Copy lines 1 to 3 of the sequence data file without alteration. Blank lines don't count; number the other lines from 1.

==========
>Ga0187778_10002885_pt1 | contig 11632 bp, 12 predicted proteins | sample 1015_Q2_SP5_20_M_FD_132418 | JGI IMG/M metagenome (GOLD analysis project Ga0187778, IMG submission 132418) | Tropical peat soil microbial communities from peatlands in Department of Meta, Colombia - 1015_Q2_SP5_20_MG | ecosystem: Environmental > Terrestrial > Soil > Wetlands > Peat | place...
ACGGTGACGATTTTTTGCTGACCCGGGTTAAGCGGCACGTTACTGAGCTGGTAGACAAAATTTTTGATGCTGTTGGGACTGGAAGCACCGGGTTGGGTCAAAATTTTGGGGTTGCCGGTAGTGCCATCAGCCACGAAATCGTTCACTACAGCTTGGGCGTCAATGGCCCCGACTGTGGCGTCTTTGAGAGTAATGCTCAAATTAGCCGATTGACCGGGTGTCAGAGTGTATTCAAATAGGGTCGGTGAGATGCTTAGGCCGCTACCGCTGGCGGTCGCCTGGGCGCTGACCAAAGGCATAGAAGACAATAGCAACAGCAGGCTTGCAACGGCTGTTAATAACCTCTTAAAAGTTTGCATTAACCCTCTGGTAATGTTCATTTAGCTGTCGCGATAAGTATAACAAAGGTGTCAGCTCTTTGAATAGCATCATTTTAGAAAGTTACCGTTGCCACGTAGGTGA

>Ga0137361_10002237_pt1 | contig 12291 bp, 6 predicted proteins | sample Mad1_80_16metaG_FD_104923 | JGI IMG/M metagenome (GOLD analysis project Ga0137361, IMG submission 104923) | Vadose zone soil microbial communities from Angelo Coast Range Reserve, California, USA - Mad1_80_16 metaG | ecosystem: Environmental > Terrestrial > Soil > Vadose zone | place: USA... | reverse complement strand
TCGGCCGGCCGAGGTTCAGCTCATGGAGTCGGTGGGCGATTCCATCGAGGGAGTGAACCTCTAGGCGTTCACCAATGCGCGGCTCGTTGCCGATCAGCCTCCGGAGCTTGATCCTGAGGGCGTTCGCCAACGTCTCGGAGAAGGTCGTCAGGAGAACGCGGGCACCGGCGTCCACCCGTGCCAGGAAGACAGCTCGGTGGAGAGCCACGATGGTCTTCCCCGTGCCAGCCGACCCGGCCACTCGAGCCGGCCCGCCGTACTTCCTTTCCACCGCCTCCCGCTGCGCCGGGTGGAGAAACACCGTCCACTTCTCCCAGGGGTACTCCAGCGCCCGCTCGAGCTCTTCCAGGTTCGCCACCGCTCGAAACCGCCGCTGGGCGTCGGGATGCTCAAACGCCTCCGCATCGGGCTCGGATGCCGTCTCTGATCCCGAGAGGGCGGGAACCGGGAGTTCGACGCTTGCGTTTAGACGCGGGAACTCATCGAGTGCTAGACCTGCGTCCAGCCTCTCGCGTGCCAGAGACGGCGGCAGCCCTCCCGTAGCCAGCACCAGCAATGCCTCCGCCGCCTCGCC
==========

>Ga0187778_10002885_pt1 | contig 11632 bp, 12 predicted proteins | sample 1015_Q2_SP5_20_M_FD_132418 | JGI IMG/M metagenome (GOLD analysis project Ga0187778, IMG submission 132418) | Tropical peat soil microbial communities from peatlands in Department of Meta, Colombia - 1015_Q2_SP5_20_MG | ecosystem: Environmental > Terrestrial > Soil > Wetlands > Peat | place...
ACGGTGACGATTTTTTGCTGACCCGGGTTAAGCGGCACGTTACTGAGCTGGTAGACAAAATTTTTGATGCTGTTGGGACTGGAAGCACCGGGTTGGGTCAAAATTTTGGGGTTGCCGGTAGTGCCATCAGCCACGAAATCGTTCACTACAGCTTGGGCGTCAATGGCCCCGACTGTGGCGTCTTTGAGAGTAATGCTCAAATTAGCCGATTGACCGGGTGTCAGAGTGTATTCAAATAGGGTCGGTGAGATGCTTAGGCCGCTACCGCTGGCGGTCGCCTGGGCGCTGACCAAAGGCATAGAAGACAATAGCAACAGCAGGCTTGCAACGGCTGTTAATAACCTCTTAAAAGTTTGCATTAACCCTCTGGTAATGTTCATTTAGCTGTCGCGATAAGTATAACAAAGGTGTCAGCTCTTTGAATAGCATCATTTTAGAAAGTTACCGTTGCCACGTAGGTGA

>Ga0137361_10002237_pt1 | contig 12291 bp, 6 predicted proteins | sample Mad1_80_16metaG_FD_104923 | JGI IMG/M metagenome (GOLD analysis project Ga0137361, IMG submission 104923) | Vadose zone soil microbial communities from Angelo Coast Range Reserve, California, USA - Mad1_80_16 metaG | ecosystem: Environmental > Terrestrial > Soil > Vadose zone | place: USA... | reverse complement strand